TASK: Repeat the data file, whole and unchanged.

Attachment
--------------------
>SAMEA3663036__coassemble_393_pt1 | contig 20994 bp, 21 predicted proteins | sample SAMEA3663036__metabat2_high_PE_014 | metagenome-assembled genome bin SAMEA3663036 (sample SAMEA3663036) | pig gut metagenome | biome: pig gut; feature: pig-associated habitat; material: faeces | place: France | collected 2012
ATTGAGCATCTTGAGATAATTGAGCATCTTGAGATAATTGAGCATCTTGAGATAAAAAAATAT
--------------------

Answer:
>SAMEA3663036__coassemble_393_pt1 | contig 20994 bp, 21 predicted proteins | sample SAMEA3663036__metabat2_high_PE_014 | metagenome-assembled genome bin SAMEA3663036 (sample SAMEA3663036) | pig gut metagenome | biome: pig gut; feature: pig-associated habitat; material: faeces | place: France | collected 2012
ATTGAGCATCTTGAGATAATTGAGCATCTTGAGATAATTGAGCATCTTGAGATAAAAAAATAT